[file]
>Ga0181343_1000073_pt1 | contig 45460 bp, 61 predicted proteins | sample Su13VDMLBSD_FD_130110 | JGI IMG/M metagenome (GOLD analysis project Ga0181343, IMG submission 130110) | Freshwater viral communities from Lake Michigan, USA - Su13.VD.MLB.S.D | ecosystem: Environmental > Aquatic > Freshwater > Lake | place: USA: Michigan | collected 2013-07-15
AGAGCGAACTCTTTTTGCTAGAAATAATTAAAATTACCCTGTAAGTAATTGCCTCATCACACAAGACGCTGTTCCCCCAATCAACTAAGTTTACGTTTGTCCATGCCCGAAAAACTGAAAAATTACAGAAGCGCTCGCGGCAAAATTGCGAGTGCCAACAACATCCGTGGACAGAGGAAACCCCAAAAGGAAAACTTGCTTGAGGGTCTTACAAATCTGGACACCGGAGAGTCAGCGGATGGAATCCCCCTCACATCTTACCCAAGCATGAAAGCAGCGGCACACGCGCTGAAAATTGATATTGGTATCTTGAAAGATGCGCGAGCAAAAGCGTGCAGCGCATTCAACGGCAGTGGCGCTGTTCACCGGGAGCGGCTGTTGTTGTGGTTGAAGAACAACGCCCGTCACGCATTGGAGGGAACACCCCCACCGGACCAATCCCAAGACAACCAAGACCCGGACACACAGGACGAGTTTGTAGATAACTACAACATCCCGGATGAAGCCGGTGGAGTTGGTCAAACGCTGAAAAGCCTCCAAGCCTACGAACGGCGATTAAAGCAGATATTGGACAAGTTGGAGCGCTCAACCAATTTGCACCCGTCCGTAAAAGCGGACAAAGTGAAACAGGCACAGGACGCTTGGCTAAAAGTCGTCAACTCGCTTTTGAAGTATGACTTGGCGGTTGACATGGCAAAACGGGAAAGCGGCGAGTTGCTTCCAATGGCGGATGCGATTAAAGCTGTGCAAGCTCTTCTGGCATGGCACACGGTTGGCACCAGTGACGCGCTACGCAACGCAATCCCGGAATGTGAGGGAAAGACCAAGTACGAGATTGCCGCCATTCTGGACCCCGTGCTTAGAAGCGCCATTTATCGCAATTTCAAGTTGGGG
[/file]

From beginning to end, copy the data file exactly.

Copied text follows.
>Ga0181343_1000073_pt1 | contig 45460 bp, 61 predicted proteins | sample Su13VDMLBSD_FD_130110 | JGI IMG/M metagenome (GOLD analysis project Ga0181343, IMG submission 130110) | Freshwater viral communities from Lake Michigan, USA - Su13.VD.MLB.S.D | ecosystem: Environmental > Aquatic > Freshwater > Lake | place: USA: Michigan | collected 2013-07-15
AGAGCGAACTCTTTTTGCTAGAAATAATTAAAATTACCCTGTAAGTAATTGCCTCATCACACAAGACGCTGTTCCCCCAATCAACTAAGTTTACGTTTGTCCATGCCCGAAAAACTGAAAAATTACAGAAGCGCTCGCGGCAAAATTGCGAGTGCCAACAACATCCGTGGACAGAGGAAACCCCAAAAGGAAAACTTGCTTGAGGGTCTTACAAATCTGGACACCGGAGAGTCAGCGGATGGAATCCCCCTCACATCTTACCCAAGCATGAAAGCAGCGGCACACGCGCTGAAAATTGATATTGGTATCTTGAAAGATGCGCGAGCAAAAGCGTGCAGCGCATTCAACGGCAGTGGCGCTGTTCACCGGGAGCGGCTGTTGTTGTGGTTGAAGAACAACGCCCGTCACGCATTGGAGGGAACACCCCCACCGGACCAATCCCAAGACAACCAAGACCCGGACACACAGGACGAGTTTGTAGATAACTACAACATCCCGGATGAAGCCGGTGGAGTTGGTCAAACGCTGAAAAGCCTCCAAGCCTACGAACGGCGATTAAAGCAGATATTGGACAAGTTGGAGCGCTCAACCAATTTGCACCCGTCCGTAAAAGCGGACAAAGTGAAACAGGCACAGGACGCTTGGCTAAAAGTCGTCAACTCGCTTTTGAAGTATGACTTGGCGGTTGACATGGCAAAACGGGAAAGCGGCGAGTTGCTTCCAATGGCGGATGCGATTAAAGCTGTGCAAGCTCTTCTGGCATGGCACACGGTTGGCACCAGTGACGCGCTACGCAACGCAATCCCGGAATGTGAGGGAAAGACCAAGTACGAGATTGCCGCCATTCTGGACCCCGTGCTTAGAAGCGCCATTTATCGCAATTTCAAGTTGGGG